Black Friday, Cyber Monday and Gift Card Fraud Can Make for Unhappy Holidays

Nov 20, 2018, 11:04 AM by Nuvision Credit Union  

Follow some basic guidelines to steer clear of cybercriminals, crooks and thieves

The great holiday shopping season kicks off this week with Black Friday and continues through Cyber Monday. And if last year was any indication, then 2018 is shaping up to be a massive opportunity for cybercriminals, crooks and thieves.

While many of us will brave the crowds and visit a mall or outlet, others will start their gift-buying online. Most shoppers now do a combination of both.

It’s not hard to shop safely, but the bad guys are always on the lookout for shoppers who may be inattentive or lazy because they can be easy targets for holiday fraud, phishing and scams. Follow some basic guidelines, however, and you can feel much more comfortable about having happy holidays.

Busy shopping weekend

Last year, the National Retail Federation predicted that about 164 million consumers would shop in person or online over the unofficial start to the holiday shopping season. That estimate turned out low. The NRF reported than more than 174 million Americans shopped in stores and online from Black Friday through Cyber Monday. That means nearly three-quarters of American adults shopped online or in person over Thanksgiving weekend.

Of course, Thanksgiving weekend accounts for only a portion of overall holiday shopping. In 2017, Americans spent $335 over the five-day weekend, but consumers planned to spend about $967 during the entire holiday season. This year, the NRF annual holiday shopping survey shows that consumers will spend over $1,000, which is a 4.1 percent increase over 2017. 

 

Consumer holiday spending graph

Data from National Retail Federation and Prosper Insights & Analytics

Fraud and online shopping

Online shopping is extremely convenient and often now preferred to visiting brick-and-mortar stores. In fact, TheStreet.com reported that online sales on Cyber Monday last year accounted for $2.7 billion in sales taxes compared to $1.3 billion on Thanksgiving, $1.97 billion on Black Friday, and $2.5 billion on the Saturday and Sunday after Thanksgiving.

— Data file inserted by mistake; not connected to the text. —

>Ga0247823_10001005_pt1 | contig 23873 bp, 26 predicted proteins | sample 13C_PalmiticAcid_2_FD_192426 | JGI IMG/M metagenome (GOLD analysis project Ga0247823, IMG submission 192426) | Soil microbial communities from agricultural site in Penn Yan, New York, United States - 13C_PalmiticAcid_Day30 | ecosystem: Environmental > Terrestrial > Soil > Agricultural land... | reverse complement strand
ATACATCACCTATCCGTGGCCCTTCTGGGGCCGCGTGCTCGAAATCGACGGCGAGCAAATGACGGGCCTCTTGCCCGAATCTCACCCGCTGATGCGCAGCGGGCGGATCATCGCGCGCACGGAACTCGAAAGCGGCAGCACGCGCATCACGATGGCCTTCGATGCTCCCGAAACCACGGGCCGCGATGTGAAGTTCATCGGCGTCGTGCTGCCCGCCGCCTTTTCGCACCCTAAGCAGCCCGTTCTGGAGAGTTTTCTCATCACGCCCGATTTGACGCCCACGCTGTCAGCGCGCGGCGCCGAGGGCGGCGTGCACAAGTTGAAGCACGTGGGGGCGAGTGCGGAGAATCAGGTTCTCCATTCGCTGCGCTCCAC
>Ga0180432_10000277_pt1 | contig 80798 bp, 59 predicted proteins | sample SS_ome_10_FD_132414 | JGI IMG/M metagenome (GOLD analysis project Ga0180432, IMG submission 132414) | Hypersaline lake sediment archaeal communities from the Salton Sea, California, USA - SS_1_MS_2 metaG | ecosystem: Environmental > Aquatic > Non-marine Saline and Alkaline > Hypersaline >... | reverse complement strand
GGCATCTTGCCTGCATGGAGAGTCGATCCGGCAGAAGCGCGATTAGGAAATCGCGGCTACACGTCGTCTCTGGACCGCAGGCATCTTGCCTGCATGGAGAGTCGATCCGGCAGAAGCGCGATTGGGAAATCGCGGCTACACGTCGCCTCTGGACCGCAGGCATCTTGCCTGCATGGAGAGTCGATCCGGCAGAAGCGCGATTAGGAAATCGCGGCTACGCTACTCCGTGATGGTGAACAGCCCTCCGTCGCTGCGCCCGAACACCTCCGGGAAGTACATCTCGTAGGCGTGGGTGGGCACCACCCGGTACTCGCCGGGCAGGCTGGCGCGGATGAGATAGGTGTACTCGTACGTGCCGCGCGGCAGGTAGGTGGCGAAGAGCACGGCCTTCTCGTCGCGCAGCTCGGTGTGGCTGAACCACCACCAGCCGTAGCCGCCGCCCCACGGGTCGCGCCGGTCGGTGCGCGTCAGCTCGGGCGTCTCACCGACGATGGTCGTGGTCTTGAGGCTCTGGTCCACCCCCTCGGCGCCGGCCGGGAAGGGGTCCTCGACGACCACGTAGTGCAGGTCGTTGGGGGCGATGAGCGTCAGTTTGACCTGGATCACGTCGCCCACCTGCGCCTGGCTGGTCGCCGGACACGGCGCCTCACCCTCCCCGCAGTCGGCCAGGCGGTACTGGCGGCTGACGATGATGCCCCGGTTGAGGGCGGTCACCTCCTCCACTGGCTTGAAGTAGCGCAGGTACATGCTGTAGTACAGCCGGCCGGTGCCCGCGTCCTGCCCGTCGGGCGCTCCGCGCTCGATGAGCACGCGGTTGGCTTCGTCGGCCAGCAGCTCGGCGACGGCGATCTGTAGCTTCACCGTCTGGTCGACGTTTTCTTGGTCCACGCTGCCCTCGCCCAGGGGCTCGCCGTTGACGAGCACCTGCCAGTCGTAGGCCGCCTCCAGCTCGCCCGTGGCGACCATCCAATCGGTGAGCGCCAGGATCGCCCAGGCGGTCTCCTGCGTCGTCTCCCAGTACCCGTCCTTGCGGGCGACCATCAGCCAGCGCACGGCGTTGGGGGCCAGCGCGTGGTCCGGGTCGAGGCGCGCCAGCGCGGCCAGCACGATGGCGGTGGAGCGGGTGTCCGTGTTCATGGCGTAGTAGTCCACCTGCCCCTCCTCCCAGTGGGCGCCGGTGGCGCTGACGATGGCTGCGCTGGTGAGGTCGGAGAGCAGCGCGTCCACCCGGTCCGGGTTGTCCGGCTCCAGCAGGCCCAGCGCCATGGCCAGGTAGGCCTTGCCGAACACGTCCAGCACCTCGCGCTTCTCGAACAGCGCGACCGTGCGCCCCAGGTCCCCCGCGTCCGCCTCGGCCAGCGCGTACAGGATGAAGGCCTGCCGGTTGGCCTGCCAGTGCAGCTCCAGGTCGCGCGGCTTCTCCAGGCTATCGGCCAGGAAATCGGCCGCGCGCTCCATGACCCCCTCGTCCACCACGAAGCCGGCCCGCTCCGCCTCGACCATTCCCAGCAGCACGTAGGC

Online shopping is convenient, but it can also increase your risk of fraud, phishing and scams, as well.

 Experian recently conducted a survey and found:

  •  8 percent of consumers reported being a victim of identity theft during the holiday season.
  • 43 percent of consumers who had their identity stolen say it happened while shopping online during the holidays.

 

FRAUD TIP:

  1. Avoid clicking on links in emails for shopping deals. Instead, visit the store’s website directly.
  2. Pay by credit card. Your transaction will be protected by the Fair Credit Billing Act. You can dispute charges under certain circumstances and temporarily withhold payment while the creditor investigates them. If someone uses your credit card without your permission, your liability generally is limited.
  3. Don’t email any financial information. Email is not the best means of secure communication. Your information can be intercepted, especially if you’re using public Wi-Fi.

 

Malicious apps

Holiday shopping is also a magnet for cybercriminals looking to cash in on fraudulent digital and mobile technology. For example, researchers found hundreds of malicious apps pretending to offer discounts, according to CNET:

Researchers looked up "Black Friday" in app stores, and found that 237 of 4,324 results were malicious, and 44 out of 959 "Cyber Monday" apps were also malicious, RiskIQ said. For the top 10 retailers of Black Friday in 2017 -- which RiskIQ declined to name -- researchers found 6,615 malicious apps pretending to offer deals.

 

FRAUD TIP:

Download apps only from Google Play and the App Store on iTunes. Shopping apps may need you to create a password, but be wary of an app if it asks for contacts, login or password from other accounts or apps.

 

Gift card scams